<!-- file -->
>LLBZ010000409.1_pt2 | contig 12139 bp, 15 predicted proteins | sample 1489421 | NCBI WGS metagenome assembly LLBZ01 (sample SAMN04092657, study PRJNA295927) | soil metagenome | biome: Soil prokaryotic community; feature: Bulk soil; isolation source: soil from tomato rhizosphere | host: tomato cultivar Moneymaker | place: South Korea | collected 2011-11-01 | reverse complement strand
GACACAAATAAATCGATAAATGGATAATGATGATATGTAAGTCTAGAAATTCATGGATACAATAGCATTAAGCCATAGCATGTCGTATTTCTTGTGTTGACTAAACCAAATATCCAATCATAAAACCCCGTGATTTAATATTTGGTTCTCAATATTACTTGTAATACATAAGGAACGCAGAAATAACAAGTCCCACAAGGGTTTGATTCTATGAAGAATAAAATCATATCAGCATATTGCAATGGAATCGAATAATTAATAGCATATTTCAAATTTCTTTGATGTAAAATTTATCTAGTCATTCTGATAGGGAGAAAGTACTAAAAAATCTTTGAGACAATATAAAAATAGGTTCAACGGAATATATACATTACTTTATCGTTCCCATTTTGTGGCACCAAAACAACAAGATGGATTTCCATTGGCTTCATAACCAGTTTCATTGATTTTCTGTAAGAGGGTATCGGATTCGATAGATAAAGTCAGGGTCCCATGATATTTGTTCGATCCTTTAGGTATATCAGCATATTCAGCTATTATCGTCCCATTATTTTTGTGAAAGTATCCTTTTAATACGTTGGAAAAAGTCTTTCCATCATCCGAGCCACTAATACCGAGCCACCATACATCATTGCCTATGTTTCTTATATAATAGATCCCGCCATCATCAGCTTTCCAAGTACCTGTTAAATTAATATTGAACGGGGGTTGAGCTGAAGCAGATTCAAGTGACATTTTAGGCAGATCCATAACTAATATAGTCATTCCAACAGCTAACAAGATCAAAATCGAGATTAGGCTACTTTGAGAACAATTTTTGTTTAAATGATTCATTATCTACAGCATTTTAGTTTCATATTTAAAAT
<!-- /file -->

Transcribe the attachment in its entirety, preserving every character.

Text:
>LLBZ010000409.1_pt2 | contig 12139 bp, 15 predicted proteins | sample 1489421 | NCBI WGS metagenome assembly LLBZ01 (sample SAMN04092657, study PRJNA295927) | soil metagenome | biome: Soil prokaryotic community; feature: Bulk soil; isolation source: soil from tomato rhizosphere | host: tomato cultivar Moneymaker | place: South Korea | collected 2011-11-01 | reverse complement strand
GACACAAATAAATCGATAAATGGATAATGATGATATGTAAGTCTAGAAATTCATGGATACAATAGCATTAAGCCATAGCATGTCGTATTTCTTGTGTTGACTAAACCAAATATCCAATCATAAAACCCCGTGATTTAATATTTGGTTCTCAATATTACTTGTAATACATAAGGAACGCAGAAATAACAAGTCCCACAAGGGTTTGATTCTATGAAGAATAAAATCATATCAGCATATTGCAATGGAATCGAATAATTAATAGCATATTTCAAATTTCTTTGATGTAAAATTTATCTAGTCATTCTGATAGGGAGAAAGTACTAAAAAATCTTTGAGACAATATAAAAATAGGTTCAACGGAATATATACATTACTTTATCGTTCCCATTTTGTGGCACCAAAACAACAAGATGGATTTCCATTGGCTTCATAACCAGTTTCATTGATTTTCTGTAAGAGGGTATCGGATTCGATAGATAAAGTCAGGGTCCCATGATATTTGTTCGATCCTTTAGGTATATCAGCATATTCAGCTATTATCGTCCCATTATTTTTGTGAAAGTATCCTTTTAATACGTTGGAAAAAGTCTTTCCATCATCCGAGCCACTAATACCGAGCCACCATACATCATTGCCTATGTTTCTTATATAATAGATCCCGCCATCATCAGCTTTCCAAGTACCTGTTAAATTAATATTGAACGGGGGTTGAGCTGAAGCAGATTCAAGTGACATTTTAGGCAGATCCATAACTAATATAGTCATTCCAACAGCTAACAAGATCAAAATCGAGATTAGGCTACTTTGAGAACAATTTTTGTTTAAATGATTCATTATCTACAGCATTTTAGTTTCATATTTAAAAT